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  • Introduction to Special Issue:Central Peripheries and Sliding Contexts: Absence and Marginality as Spaces of Emergence
  • Cristiana Panella (bio)

The social-anthropology approach to rural space has undergone major changes over the last twenty years, spurred by an agency-oriented approach to the landscape (Soja 1989; Ashmore 2002; Mather 2003). These changes have affected not only the conceptualization of space, but also interest in the cohabitation of a broad range of actors engaged in highly mobile activities, both internal and international (Amin 1995; de Bruijn, Van Dijk, and Foeken 2001; de Haan and Rogaly 2002). This new turn has led to a more comparative perspective on both local practices and their transnational effects.1 In particular, this trend toward increased mobility, conflict, and accommodation to change has included reexamination of the concept of limes (van Wolputte 2010), removed from both Frederick Jackson Turner's center-versus-periphery model (Turner 1893) and Igor Kopytoff's multipolar centers-versus-periphery model (Kopytoff 1987). Here, the limes is perceived and managed in a space increasingly marked by sharing and disputes, punctuated by dwindling resources and the accelerated monetarization of rural economies. Noteworthy studies include focuses on political war economies (Lawson 2003; Raeymaekers 2010; Renton, Seddon and Zeilig 2006), informal and illegal economies (Aning 2003; Ellis 2009; Ellis and MacGaffey 1996; Meagher 2003; Roitman 2003; Shaw 2002; Titeca and De Herdt 2010; Van Schendel and Abraham 2006), and the dynamics of indigenousness (Chauveau, Jacob, and Le Meur 2004) resulting from " 'bottom-up' regionalism" (Söderbaum and Taylor 2010), to mention only a few. The microhistory perspective in social history has furthered a view of the socially shaped African landscape as a shared commodified space (Flynn 1997; Chalfin 2001; Niger-Thomas 2001; Fold and Nylandsted Larsen 2008; Agergaard, Fold, and Gough 2010), as well as an arena for politics of authenticity (Schultz 2008).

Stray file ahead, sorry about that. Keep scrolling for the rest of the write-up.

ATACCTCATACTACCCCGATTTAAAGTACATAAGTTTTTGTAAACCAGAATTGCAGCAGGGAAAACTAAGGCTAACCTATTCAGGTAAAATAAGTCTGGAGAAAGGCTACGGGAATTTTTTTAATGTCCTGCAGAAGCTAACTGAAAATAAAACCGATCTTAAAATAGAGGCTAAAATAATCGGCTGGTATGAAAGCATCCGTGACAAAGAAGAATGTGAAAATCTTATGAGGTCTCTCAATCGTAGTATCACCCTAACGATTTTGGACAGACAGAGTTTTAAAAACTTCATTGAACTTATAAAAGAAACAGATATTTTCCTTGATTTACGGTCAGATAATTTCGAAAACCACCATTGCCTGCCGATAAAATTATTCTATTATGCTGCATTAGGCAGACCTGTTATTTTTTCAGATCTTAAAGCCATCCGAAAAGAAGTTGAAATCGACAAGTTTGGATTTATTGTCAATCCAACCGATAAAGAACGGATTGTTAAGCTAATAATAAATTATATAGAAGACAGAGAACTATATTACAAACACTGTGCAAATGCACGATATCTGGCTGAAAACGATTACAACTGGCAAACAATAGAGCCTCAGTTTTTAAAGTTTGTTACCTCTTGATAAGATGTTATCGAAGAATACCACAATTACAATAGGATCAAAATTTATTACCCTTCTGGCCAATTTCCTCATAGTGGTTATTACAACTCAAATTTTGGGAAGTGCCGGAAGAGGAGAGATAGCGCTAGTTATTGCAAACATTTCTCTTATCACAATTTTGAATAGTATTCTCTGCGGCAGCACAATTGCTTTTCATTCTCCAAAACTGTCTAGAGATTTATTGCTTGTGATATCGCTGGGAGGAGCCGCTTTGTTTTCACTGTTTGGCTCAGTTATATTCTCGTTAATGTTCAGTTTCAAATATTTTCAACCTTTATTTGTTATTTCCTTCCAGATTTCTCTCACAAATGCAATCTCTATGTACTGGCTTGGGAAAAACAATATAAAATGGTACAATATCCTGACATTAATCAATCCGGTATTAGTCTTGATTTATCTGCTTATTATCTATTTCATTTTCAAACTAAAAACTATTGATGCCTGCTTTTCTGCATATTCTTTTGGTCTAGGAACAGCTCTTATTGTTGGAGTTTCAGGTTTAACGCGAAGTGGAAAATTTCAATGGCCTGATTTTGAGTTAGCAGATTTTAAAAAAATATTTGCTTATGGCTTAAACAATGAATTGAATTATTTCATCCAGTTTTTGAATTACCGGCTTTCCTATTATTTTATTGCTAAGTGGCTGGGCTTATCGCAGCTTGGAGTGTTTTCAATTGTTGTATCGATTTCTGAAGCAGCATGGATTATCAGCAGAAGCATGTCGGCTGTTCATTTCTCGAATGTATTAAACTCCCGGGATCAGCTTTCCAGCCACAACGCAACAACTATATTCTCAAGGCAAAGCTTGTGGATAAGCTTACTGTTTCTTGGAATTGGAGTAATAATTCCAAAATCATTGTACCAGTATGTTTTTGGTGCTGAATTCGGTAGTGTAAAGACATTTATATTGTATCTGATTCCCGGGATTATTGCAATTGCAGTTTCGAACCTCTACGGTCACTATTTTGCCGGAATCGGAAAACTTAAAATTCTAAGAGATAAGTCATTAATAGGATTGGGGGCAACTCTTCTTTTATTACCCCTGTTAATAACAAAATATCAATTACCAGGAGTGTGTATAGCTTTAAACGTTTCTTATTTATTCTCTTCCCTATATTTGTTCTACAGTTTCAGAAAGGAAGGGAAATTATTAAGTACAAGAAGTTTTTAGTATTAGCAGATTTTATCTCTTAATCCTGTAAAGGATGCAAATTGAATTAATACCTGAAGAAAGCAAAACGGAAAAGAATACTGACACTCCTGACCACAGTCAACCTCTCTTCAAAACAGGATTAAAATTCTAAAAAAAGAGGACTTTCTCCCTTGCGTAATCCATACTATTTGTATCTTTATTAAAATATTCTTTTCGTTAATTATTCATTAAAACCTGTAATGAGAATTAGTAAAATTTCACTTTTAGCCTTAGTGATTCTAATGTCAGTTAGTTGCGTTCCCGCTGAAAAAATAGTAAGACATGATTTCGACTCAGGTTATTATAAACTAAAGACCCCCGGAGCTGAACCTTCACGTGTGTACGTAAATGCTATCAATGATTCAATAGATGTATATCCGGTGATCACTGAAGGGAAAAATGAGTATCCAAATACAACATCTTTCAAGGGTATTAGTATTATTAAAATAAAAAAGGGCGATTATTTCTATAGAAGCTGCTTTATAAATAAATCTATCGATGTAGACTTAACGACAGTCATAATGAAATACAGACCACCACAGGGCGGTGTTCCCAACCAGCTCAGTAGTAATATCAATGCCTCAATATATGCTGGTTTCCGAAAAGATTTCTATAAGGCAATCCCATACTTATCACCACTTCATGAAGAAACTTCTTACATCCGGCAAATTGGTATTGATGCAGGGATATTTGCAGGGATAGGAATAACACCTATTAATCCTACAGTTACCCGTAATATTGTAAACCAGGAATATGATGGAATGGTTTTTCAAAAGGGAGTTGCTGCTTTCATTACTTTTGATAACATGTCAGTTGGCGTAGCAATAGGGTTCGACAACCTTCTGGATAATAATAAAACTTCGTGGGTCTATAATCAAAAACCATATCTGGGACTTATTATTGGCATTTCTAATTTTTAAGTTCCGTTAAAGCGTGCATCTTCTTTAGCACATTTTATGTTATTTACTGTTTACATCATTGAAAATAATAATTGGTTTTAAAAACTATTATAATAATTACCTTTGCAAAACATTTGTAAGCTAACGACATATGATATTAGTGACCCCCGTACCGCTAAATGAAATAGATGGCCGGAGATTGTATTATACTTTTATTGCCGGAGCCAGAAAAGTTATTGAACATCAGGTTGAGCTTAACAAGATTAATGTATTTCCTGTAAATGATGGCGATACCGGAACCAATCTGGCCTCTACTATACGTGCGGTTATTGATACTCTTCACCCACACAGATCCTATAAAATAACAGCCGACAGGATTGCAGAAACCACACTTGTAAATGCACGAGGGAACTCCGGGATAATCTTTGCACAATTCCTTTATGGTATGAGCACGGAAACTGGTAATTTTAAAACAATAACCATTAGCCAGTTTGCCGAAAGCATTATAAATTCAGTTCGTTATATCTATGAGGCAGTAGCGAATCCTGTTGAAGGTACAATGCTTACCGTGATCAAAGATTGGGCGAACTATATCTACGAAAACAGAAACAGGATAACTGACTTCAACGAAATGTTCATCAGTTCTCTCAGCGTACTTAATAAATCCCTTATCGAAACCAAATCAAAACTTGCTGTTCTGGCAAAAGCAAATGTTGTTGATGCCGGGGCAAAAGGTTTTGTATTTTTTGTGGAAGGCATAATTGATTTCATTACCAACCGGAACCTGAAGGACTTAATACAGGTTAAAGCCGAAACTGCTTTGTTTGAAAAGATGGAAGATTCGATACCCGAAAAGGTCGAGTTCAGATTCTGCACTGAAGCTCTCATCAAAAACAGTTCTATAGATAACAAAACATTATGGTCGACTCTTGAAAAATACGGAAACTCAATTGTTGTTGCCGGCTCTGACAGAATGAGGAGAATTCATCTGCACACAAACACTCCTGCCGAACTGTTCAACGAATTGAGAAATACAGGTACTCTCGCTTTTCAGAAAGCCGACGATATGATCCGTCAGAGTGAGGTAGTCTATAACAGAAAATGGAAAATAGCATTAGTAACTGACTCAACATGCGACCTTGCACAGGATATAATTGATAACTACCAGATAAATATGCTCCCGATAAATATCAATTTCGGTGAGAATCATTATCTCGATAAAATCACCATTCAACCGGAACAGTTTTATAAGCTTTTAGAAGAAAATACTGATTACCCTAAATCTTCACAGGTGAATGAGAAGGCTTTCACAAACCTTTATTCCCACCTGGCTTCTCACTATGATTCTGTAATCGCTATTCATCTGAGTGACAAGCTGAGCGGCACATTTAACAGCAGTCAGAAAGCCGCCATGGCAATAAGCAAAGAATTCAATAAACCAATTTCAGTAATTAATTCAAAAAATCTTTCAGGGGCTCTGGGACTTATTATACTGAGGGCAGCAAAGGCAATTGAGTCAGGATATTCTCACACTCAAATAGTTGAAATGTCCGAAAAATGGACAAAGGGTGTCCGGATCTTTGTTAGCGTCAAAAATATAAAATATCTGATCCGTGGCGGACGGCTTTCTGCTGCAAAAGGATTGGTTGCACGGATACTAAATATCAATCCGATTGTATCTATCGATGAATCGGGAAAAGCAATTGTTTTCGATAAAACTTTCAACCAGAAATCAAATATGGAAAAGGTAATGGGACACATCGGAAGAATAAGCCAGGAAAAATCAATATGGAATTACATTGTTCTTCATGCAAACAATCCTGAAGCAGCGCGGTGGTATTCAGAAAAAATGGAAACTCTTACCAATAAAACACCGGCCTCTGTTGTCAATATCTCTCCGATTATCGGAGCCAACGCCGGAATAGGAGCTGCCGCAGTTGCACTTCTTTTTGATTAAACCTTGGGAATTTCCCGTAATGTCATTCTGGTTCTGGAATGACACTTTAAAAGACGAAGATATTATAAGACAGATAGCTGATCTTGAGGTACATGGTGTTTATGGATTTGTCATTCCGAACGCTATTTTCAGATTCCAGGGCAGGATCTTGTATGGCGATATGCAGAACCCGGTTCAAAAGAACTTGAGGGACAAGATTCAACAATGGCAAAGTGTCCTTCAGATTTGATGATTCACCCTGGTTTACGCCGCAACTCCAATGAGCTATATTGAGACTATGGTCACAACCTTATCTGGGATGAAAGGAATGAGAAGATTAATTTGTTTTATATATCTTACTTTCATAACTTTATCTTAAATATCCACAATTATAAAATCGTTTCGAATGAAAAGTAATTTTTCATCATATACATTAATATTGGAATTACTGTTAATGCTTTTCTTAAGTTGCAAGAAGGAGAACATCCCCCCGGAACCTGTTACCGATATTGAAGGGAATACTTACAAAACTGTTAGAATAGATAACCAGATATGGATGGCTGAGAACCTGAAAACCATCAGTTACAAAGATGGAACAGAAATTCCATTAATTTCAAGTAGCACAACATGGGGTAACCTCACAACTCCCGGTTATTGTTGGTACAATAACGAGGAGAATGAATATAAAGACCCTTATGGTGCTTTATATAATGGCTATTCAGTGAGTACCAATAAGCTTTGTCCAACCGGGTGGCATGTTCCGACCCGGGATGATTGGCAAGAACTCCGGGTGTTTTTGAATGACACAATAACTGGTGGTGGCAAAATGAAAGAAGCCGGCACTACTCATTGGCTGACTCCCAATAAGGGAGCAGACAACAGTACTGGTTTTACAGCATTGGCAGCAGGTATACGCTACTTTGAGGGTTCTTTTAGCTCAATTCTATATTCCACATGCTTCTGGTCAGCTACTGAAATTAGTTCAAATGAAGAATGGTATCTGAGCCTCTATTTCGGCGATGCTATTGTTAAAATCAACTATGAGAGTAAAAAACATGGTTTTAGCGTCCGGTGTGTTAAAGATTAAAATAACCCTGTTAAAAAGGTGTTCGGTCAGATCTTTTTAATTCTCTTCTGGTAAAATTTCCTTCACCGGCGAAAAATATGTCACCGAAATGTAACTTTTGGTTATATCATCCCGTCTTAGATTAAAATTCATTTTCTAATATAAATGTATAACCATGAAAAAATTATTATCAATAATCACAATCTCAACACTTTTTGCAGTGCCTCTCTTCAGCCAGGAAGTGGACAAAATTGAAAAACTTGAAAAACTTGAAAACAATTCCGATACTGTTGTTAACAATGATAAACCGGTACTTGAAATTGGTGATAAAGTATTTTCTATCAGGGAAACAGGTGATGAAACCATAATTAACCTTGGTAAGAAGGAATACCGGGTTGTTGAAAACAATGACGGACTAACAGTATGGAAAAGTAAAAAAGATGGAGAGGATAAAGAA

In connection with these recent approaches to the dimensions of time and space, the present special issue offers an array of views on the limes, through center-and-periphery dynamics first approached by panels held at the triennial MANSA (Mande Studies Association)2 conference and the [End Page v] third biennial ECAS (European Conference on African Studies) conference.3 The aim of this cross fertilization was to qualify the vision of a structural urban-rural split by showing that the social dynamics of marginal contexts are not refracted reverberations of national policies, but rather, centers of change in their own right (Hanchard 1999; Leach 2003; Agegaard, Fold, and Gough 2010). A second aim is to show the exclusionary effects of national and international governance policies, as well as the new arenas of social production in marginal contexts and groups, along with the ensuing dynamics of belonging connected with those effects.

Searching for Gold on the Sankaran Border (Wasulu, Mali):Mingled Memories and Territoriality

The territorialization of the memory of gold in the Sankaran region on the Mali-Guinea border is revealing of the spatial and social memory stakes involved in negotiations around belonging in a context of political control of mobility and monetarization of the land. This region reflects the paradox of a buffer space both socially open and politically closed in notwithstanding which the limes dimension and its center-periphery variations are constantly reworked, between local perceptions and subregional relations, through the differential of management of the memory of gold. The history of settlement of the Wasulu region shows a continuous intermingling of populations, which can be pieced together, only partially, when traced back to the fourteenth-century Mande migration to the Sangha region (Bedaux 2003; Bedaux and van der Waals 2003). The political organization of Wasulu was based on hereditary chiefdoms, the kafow, subject to lineage-group conflicts, which broke them down regularly until the Fulani came to dominate in the nineteenth century and Samori's troops invaded the area (1881-1883). The proximity of such strong entities as the Segu kingdom, the Kabadugu, and the Futa Jalon considerably impeded the development of a centralized political power, while encouraging internal strife (Amselle 1985). Around 1800, the Diallo, Sidibé, Diakité, and Sangaré Fulani,4 chased by the slave-hunting jihad led by Omar Tall in the Futa Jalon (Klein 1998, 2003...


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